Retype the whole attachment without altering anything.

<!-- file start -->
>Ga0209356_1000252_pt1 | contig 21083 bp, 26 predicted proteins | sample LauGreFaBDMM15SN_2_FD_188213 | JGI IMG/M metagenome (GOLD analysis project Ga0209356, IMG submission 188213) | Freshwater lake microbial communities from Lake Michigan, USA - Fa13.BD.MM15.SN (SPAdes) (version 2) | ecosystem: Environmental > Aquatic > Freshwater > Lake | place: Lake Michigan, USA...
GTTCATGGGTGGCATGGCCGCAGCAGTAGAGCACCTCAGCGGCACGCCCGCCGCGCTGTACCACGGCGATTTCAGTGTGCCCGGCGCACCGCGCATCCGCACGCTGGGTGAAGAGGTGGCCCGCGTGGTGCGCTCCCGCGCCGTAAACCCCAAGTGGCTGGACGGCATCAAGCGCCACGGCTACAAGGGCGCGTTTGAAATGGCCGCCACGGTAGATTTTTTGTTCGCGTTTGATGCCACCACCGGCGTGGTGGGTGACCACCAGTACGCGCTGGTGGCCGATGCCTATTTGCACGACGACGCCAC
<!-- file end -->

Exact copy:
>Ga0209356_1000252_pt1 | contig 21083 bp, 26 predicted proteins | sample LauGreFaBDMM15SN_2_FD_188213 | JGI IMG/M metagenome (GOLD analysis project Ga0209356, IMG submission 188213) | Freshwater lake microbial communities from Lake Michigan, USA - Fa13.BD.MM15.SN (SPAdes) (version 2) | ecosystem: Environmental > Aquatic > Freshwater > Lake | place: Lake Michigan, USA...
GTTCATGGGTGGCATGGCCGCAGCAGTAGAGCACCTCAGCGGCACGCCCGCCGCGCTGTACCACGGCGATTTCAGTGTGCCCGGCGCACCGCGCATCCGCACGCTGGGTGAAGAGGTGGCCCGCGTGGTGCGCTCCCGCGCCGTAAACCCCAAGTGGCTGGACGGCATCAAGCGCCACGGCTACAAGGGCGCGTTTGAAATGGCCGCCACGGTAGATTTTTTGTTCGCGTTTGATGCCACCACCGGCGTGGTGGGTGACCACCAGTACGCGCTGGTGGCCGATGCCTATTTGCACGACGACGCCAC